28 May 2013

Every Body's Different

My experiment with the FIRST training regimen lasted about a month.  While I enjoyed how quickly that plan allowed me to gain some initial fitness, I soon grew tired of having to run a specified workout each day I ran.  I missed just going out the door and running easily for 40 minutes to an hour.  I yearned to recover by running gently, not by biking or swimming.  I look forward to gradually loosening up during a recovery run.  I do not look forward to swimming or biking.  I merely tolerate swimming and biking.  I guess at heart I'm a runner, one who believes that volume is important.

But I'm a runner who needs variety.

That is why I also did not last long while trying in February once again to follow the Maffetone method of building an endurance base.  To go out and run with the same heart rate restrictions every day bores me.  And I do not like wearing, nor paying attention to, a heart rate monitor during every run.  Additionally, I can't say that I feel like the Maffetone method gets me any better results than following my own method of base building, where I ignore heart rate and run according to how my body feels, which is usually at a pace that generates a little higher heart rate than the one prescribed by Dr. Phil Maffetone.

So, where does that leave me now?

Through my experiences over the last six months, I have discovered a few things about myself:

1) I like running and I like it more than any other form of exercise.
2) I can still handle running six or seven days per week.
3) I feel better running for 40 minutes gently the day after a hard workout than I do when I take the day after a hard workout off.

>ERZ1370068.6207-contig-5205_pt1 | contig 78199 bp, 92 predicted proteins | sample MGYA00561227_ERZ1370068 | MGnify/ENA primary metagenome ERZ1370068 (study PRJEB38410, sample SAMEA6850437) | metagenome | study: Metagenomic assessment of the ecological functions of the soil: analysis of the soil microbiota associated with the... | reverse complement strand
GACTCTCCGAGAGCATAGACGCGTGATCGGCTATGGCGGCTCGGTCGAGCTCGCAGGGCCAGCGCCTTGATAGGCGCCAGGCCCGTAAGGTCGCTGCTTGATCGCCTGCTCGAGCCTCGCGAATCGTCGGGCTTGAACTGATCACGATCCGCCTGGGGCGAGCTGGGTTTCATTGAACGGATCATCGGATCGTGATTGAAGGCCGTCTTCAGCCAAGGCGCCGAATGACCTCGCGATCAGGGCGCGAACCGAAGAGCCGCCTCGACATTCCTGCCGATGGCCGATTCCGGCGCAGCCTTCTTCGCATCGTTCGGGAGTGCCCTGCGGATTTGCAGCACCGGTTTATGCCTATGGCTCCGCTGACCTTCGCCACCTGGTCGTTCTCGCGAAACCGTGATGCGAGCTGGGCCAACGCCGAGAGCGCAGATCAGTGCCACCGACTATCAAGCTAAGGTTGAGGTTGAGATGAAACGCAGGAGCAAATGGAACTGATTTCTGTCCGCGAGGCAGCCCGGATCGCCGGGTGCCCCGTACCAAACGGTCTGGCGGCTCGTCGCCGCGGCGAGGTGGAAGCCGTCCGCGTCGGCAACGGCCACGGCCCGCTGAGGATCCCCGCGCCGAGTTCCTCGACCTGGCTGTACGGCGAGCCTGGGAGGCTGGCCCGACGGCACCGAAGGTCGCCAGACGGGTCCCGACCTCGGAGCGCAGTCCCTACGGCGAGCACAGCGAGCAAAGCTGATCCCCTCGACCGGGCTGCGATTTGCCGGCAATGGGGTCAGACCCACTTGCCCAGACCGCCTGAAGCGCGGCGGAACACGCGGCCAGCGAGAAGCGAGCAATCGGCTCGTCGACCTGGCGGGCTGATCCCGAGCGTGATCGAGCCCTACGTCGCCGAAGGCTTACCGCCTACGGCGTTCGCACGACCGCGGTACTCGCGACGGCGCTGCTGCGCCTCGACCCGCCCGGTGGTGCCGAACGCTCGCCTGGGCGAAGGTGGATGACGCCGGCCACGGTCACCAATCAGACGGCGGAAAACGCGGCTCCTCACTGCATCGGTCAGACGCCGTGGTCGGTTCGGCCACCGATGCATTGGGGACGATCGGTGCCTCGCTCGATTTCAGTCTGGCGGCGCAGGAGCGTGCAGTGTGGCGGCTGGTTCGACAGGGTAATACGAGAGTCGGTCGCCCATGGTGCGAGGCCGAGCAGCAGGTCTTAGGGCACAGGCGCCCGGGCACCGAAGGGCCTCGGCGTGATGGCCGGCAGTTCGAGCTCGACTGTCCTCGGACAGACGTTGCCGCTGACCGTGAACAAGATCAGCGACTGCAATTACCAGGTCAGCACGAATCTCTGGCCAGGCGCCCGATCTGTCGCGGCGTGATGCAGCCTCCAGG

4) I need at least three recovery/easy days after a long run or a hard workout before I can do another long run or hard workout.
5) I need to reduce my mileage every third week to keep my legs feeling fresh.
6) My easy runs and recovery runs have gotten much slower in the past few years.
7) My interval workouts, tempo runs, and long runs have all gotten a bit quicker over the past few months.

Taking these things into account, I am now running almost daily, only taking a day or two off every month.  My schedule is not based on prescribed runs each day of the week, but on making sure that I have at least three recovery/easy days in between hard efforts--and I count long runs as hard efforts.  Therefore, I can go long on any day of the week, and I can go hard on any day of the week.  Because I have introduced back to back long runs into my schedule in preparation for my first ultramarathon in November, I am working on a nine-day schedule.  As an example, my last full nine-day rotation looked like this:

Day 1 - 15 mile run
Day 2 - 10 mile run
Day 3 - Gentle 40-minute recovery run
Day 4 - Gentle 60-minute recovery run
Day 5 - Easy 5 mile run
Day 6 - 7k tempo run--Eight total miles with warm up and cool down
Day 7 - Off
Day 8 - Gentle 60-minute recovery run
Day 9 - Easy 60-minute run

The plan for the next two days is to run back to back ten milers.  Because I am in the midst of a lower-volume week, I took a day off and I have shortened one of my long runs.  I know it's odd to be on a nine-day schedule but to still look at my weekly mileage, but it seems to work for me, and it seems to ensure that I do not run too much volume for too long.

I think we make a big mistake when we wed ourselves to running on a schedule that depends more on what day it is than on how we feel or on what our bodies are capable of.  I can no longer run long one day, run intervals on another day, and tempo on yet another day in the same week. That's three quality workouts in one week, and at 43 my body can't recover quickly enough from hard effort to hard effort during such a strenuous week.

Is my nine day rotation perfect for every runner?  Absolutely not.  But neither is the FIRST training method, nor the Maffetone method, nor the many regimens available online and in books.  What will be perfect for you, may be perfect for no one else.  But what you must do is understand who you are, what you're capable of, what you enjoy, what your goals are, and how much time you have to dedicate to running, and then read the many ideas out there and devise a plan that will work for you.  Or you could just send me an email and let me help you through the process.

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